Icons are revelation in pigment and paint. In front of the altar, usually on an iconostasis, which is the screen partition that unites the mystical heavenly (sanctuary or Holy of Holies) to the earthly (nave), you see two icons flanking the altar. The icon of Mary with the Child Jesus in her arms reminds us of the first coming of Jesus, the God-man. The icon of Jesus by Himself represents His Second Coming at the end of time. The altar beckons us to enter into Gods presence and to put aside all earthly distractions. Icons make us remember: not a passive recollection of a past person or event, but a remembrance that transforms. This is one of the foundation stones of Christian liturgy – that the remembrance makes present the reality.
We use incense as a sign of reverence for the sacred place and the sacredness of the people who are made in Gods image and as a sign of preparing for something important about to happen in the Liturgy. It is our prayer ascending like the smoke of incense before the throne of God.
BOWS AND BLESSINGS
We bow and make the Sign of the Cross many times during the Liturgy, as a sign of our faith, and the receiving and accepting of Gods blessings. Following the making of the Sign of the Cross, reverence to God is further expressed by bowing the head. We bless ourselves every time we mention the Persons of the Trinity by name, or whenever the priest blesses the congregation. We also bow and sign ourselves whenever we enter or leave the church.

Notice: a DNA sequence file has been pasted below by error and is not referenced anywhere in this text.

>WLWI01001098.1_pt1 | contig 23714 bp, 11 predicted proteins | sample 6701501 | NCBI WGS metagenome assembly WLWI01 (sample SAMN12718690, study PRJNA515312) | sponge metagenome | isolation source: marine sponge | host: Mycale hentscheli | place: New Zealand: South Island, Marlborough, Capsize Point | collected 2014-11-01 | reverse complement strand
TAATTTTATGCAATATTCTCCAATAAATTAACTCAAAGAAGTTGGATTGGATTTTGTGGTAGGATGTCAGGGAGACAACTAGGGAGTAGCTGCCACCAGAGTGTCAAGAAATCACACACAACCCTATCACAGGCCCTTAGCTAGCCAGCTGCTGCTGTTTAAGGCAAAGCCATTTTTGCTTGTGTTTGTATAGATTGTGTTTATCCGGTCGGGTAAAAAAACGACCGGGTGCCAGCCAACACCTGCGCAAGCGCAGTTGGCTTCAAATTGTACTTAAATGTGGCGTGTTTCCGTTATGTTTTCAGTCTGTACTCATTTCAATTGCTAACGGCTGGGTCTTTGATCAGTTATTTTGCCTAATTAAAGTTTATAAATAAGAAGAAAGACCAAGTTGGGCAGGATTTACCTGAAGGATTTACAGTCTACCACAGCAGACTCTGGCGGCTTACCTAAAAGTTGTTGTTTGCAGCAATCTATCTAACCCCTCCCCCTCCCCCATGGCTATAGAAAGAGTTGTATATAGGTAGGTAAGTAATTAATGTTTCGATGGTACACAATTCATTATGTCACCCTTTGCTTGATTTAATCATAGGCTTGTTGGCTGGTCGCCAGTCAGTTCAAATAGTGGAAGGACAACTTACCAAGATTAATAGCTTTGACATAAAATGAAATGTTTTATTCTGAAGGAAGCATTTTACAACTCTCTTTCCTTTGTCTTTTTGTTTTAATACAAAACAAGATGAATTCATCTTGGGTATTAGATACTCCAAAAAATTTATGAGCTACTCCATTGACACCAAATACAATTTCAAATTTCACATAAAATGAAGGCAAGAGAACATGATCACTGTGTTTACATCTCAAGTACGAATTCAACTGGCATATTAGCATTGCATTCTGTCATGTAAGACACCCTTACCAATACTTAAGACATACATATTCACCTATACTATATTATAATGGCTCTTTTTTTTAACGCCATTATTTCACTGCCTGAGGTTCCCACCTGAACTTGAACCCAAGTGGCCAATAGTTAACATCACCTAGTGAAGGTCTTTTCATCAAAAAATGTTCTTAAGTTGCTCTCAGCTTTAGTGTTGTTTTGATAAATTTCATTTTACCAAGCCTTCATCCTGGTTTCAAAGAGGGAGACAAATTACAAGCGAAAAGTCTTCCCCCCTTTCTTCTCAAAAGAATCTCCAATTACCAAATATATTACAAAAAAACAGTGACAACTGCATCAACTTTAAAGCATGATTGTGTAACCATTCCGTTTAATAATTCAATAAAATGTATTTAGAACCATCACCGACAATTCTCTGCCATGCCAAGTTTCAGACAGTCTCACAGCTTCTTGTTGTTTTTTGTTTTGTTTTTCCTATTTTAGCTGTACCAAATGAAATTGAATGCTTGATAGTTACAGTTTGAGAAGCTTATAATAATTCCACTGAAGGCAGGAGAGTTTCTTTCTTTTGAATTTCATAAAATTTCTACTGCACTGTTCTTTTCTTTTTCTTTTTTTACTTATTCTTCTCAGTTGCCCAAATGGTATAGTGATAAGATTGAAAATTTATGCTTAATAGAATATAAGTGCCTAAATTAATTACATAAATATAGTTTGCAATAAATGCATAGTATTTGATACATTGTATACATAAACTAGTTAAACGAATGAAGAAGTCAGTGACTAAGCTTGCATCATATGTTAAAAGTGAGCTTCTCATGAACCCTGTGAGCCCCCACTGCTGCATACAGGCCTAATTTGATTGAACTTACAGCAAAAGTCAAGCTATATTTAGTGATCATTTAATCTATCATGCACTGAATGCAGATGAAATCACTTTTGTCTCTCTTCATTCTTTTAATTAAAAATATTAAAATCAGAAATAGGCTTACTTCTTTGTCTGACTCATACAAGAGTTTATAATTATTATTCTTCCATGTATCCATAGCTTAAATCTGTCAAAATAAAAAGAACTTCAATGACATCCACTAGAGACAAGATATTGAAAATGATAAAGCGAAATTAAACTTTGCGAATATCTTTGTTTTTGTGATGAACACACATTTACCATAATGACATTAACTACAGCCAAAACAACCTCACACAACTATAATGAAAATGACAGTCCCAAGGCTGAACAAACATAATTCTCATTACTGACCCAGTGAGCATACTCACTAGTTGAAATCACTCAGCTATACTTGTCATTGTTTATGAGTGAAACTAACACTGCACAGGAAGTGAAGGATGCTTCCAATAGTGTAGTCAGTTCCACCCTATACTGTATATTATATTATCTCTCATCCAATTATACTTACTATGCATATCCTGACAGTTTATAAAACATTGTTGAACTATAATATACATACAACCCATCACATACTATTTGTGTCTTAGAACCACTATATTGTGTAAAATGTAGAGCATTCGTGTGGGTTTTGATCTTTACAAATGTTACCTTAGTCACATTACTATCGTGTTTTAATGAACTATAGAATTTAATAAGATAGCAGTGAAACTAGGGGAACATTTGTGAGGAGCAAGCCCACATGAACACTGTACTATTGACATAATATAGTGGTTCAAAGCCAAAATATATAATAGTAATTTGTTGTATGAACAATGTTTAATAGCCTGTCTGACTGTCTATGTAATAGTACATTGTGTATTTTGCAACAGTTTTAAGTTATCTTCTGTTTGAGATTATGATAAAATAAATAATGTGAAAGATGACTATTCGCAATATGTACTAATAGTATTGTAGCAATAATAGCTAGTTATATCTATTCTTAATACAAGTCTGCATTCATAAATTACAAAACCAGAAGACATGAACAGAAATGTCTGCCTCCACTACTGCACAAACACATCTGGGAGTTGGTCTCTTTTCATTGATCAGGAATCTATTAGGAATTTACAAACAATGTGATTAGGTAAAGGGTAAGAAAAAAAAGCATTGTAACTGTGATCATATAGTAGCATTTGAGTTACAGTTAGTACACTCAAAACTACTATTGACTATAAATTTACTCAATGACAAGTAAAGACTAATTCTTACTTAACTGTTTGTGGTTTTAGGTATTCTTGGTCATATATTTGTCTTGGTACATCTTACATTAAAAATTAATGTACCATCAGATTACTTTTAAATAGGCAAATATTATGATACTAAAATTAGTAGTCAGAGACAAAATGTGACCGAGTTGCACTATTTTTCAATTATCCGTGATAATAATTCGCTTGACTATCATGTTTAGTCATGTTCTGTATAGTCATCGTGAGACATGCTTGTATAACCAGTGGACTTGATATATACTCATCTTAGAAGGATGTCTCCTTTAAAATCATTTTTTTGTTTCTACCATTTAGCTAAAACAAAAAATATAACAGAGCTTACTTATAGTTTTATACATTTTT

Our altar bread is made with yeast (leavened) to symbolize that Christ is Risen! At the beginning of the Liturgy, the priest will cut a loaf of specially baked prosphora and prepare cubed particles that will be used for distribution of Holy Communion.
This is a barrier that divides the holy altar, in the sanctuary, from the body of the church. The screen has three openings: the royal doors in the center and two smaller doors called deacon doors. There can be one icon on the screen, or many, but all are hung according to an established order. The royal doors are flanked by the icons of Christ (on the right) and the Mother of God (with Christ) on the viewer’s left. It is the Lord as He came in history, and the Lord as He will come again when history is no more. On the far right is the patronal icon of the parish, St. Athanasius, and in the far left. is the patron saint of the Byzantine Church, St. Nicholas. If the altar is the highest heaven and the nave the place of transfiguration, the iconostasis is both a window and a mirror. It reveals to us glimpses of the glory of heaven, those transfigured by the divine life. Some Questions and Answers